Plantations on peatsoils will no longer be supported by The Clean Development Mechanism (CDM). This is a decision by the CDM Board as a result of concerns expressed by Wetlands International, Greifswald University and CDM-Watch, who alarmed the Board that these CDM projects directly result in very high greenhouse gas emissions from the drainage of peat soils for palm oil plantations.
Methodology for climate change mitigation
Last year, the CDM Executive Board approved a methodology that now gave till last week CDM credits to biodiesel plantations on socalled ‘degraded lands’ in developing countries. The CDM allows industrialized countries under the Kyoto Protocol (Annex B Party) to reduce their emissions via projects in developing countries. Such projects can earn saleable certified emission reduction (CER) credits, which can be counted towards meeting Kyoto targets. This methodology was meant to stimulate sequestration of carbon via replanting of degraded, devegetated land areas with renewable energy crops as alternative for conventional diesel.
Adverse impact on wetlands and emissions
In practice, this methodology gave an additional financial boast to new palm oil plantations on the logged peatswamps in Southeast Asia (click to watch video). These ‘degraded’ lands however still contain large amounts of carbon in the case of water logged organic peat soils. This carbon will be rapidly released upon drainage for plantations.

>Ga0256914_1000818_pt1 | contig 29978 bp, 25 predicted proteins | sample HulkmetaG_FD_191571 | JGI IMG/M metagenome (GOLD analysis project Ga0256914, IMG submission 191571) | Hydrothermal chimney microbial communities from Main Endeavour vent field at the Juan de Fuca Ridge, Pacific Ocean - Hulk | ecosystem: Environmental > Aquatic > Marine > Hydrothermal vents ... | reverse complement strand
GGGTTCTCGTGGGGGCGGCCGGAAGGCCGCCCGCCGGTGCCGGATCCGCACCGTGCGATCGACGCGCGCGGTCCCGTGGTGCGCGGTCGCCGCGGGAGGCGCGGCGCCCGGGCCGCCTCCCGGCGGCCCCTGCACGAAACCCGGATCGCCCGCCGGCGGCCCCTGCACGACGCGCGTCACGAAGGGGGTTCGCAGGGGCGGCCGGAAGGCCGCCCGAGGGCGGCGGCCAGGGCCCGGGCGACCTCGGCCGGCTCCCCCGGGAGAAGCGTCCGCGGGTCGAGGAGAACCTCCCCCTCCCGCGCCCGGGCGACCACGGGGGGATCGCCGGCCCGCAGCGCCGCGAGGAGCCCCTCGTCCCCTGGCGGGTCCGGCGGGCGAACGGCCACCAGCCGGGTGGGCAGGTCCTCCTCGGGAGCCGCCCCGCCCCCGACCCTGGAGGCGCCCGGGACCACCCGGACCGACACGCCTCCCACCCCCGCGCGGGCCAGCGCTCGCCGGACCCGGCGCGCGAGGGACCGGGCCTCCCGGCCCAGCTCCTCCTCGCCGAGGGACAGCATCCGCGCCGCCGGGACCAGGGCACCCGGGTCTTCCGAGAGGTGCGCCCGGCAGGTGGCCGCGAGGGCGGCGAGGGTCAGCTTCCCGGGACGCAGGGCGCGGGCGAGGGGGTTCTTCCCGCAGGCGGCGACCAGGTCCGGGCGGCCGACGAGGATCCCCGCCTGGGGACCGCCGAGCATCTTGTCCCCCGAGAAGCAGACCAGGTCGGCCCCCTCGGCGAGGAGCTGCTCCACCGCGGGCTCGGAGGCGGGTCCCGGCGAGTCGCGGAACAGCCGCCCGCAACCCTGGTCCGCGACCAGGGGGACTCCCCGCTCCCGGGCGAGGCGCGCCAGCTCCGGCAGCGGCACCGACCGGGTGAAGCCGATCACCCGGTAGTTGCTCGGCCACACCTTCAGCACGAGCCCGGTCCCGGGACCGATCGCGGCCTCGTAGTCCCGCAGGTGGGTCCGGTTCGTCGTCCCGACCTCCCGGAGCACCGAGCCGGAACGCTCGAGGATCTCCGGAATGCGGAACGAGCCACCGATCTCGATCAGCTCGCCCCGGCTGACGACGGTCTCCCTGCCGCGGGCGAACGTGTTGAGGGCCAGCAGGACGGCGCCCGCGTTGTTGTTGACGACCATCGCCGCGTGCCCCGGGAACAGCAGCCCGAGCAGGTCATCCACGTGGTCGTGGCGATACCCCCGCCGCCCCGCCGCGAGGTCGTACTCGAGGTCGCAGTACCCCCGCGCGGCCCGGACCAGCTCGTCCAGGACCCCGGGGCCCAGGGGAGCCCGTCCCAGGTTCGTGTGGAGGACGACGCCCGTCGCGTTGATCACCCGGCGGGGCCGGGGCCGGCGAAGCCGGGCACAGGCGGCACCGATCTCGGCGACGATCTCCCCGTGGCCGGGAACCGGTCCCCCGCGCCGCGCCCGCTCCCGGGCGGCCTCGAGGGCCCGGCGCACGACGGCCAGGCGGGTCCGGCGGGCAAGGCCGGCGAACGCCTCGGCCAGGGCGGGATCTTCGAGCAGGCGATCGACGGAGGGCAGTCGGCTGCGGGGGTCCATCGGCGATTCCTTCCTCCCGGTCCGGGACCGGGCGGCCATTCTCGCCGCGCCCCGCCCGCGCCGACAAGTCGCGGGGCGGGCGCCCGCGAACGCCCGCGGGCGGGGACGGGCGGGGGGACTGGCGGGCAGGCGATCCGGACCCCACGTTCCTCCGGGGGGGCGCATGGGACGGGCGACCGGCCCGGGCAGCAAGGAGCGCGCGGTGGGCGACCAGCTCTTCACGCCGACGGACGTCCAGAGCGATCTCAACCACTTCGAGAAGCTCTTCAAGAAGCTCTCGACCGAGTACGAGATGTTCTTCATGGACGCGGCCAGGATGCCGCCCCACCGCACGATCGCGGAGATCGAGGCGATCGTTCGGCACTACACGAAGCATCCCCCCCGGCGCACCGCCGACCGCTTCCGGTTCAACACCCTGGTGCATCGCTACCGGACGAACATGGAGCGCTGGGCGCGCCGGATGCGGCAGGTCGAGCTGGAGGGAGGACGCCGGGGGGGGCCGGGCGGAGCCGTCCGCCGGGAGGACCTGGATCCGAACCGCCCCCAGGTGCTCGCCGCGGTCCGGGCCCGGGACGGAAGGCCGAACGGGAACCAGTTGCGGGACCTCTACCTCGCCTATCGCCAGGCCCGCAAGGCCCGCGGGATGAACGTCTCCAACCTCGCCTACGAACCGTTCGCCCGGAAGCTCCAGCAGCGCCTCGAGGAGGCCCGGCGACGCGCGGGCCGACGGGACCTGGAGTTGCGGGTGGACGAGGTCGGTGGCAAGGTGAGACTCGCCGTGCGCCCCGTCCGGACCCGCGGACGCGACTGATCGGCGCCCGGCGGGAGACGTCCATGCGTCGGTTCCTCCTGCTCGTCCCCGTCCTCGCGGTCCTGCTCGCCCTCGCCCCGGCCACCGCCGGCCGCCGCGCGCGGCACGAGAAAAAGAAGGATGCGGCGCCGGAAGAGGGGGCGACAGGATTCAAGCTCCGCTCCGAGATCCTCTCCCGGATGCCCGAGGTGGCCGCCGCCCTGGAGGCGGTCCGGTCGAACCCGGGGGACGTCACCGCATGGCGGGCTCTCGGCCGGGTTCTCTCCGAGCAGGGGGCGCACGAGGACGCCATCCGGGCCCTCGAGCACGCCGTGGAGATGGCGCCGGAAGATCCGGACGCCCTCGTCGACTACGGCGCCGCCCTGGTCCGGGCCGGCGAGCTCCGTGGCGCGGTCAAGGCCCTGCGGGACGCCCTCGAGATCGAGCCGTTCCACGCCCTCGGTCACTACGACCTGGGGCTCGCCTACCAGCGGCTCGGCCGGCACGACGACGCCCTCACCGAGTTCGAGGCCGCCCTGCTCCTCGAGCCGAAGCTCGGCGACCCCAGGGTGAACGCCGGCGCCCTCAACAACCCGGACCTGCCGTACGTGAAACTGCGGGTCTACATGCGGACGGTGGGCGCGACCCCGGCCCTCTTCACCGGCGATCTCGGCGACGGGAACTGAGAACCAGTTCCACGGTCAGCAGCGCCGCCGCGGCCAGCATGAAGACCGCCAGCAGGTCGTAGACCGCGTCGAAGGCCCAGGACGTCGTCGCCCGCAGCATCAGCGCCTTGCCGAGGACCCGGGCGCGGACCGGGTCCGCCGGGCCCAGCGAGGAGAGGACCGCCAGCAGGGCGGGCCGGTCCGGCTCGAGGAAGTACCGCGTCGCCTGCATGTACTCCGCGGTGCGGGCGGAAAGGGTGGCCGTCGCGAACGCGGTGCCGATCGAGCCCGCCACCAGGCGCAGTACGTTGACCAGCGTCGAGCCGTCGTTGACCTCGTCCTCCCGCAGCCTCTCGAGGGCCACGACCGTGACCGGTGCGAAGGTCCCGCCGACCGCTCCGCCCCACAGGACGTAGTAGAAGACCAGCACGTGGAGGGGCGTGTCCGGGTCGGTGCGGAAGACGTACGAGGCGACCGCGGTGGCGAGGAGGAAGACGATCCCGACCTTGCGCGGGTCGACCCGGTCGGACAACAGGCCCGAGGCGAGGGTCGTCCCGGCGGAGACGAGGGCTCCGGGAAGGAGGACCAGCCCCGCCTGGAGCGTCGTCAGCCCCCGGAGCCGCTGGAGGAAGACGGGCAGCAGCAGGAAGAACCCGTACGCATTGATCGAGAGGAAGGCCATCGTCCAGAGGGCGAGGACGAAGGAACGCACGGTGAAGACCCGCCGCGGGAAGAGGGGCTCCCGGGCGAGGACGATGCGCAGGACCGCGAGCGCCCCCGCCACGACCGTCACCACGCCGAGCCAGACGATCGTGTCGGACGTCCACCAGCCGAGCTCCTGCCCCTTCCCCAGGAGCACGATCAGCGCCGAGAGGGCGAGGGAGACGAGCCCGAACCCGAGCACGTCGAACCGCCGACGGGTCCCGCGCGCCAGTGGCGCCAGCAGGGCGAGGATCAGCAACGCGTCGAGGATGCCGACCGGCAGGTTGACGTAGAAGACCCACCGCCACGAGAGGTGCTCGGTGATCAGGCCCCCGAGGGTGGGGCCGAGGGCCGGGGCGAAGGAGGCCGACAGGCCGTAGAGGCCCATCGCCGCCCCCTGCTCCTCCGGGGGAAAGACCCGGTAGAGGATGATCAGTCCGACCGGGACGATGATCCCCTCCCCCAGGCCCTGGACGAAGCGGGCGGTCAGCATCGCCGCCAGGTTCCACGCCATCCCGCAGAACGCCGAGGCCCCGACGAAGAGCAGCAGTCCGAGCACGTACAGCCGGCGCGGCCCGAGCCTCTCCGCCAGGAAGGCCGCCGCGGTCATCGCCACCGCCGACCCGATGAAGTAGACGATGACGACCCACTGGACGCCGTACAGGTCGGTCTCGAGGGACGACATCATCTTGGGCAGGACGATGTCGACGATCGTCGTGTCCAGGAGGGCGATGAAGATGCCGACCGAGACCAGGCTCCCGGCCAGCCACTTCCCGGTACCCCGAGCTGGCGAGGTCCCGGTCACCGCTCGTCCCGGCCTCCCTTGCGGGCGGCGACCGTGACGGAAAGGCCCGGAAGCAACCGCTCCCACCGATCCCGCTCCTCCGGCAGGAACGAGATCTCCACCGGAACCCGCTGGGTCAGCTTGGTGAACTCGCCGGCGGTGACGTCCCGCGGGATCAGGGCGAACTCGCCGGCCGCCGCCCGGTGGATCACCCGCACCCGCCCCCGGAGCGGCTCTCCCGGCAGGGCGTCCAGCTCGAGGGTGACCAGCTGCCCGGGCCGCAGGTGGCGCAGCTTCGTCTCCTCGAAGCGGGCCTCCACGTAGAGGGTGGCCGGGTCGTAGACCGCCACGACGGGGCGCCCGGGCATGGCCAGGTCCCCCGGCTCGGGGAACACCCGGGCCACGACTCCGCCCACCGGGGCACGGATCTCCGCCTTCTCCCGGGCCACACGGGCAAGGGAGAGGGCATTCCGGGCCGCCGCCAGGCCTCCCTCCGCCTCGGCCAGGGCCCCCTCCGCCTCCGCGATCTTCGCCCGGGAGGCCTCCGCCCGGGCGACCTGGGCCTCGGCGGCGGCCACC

In Southeast Asia, millions of hectares of peatlands are rapidly degrading by drainage for plantations including palm oil for biodiesel. This process exposes the organic carbon of the peat soils to the air, triggering biological processes that turn the organic carbon into carbon dioxide (CO2). As a result plantations on peatlands cause very high emissions; in the case of palm oil at least eight times as much than the use of fossil fuels. About 33% of all new palm oil is on peat (see www.wetlands.org/biofuels).
Repair of this adverse incentive
Last Friday 17 September, the CDM Executive Board decided in its 56th meeting to repair this very adverse incentive (see the meeting report and Annex 8 for this decision).
Marcel Silvius, Wetlands International: “We are very relieved that within a year, the CDM Board has decided to revise the existing methodology. This decision now ends a perverse incentive for development of plantations on peatlands.”
Wetlands International and CDM Watch note that despite this revision, the CDM methodology for Afforestation and Reforestation does not yet address many other important environmental and social issues connected to biofuels, such as indirect land use impacts of biofuel production.
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Analysis of the Greifswald University in newsletter of the International Mire Conservation Group
Watch the video: Palm Oil production, peatland loss & CO2 Emissions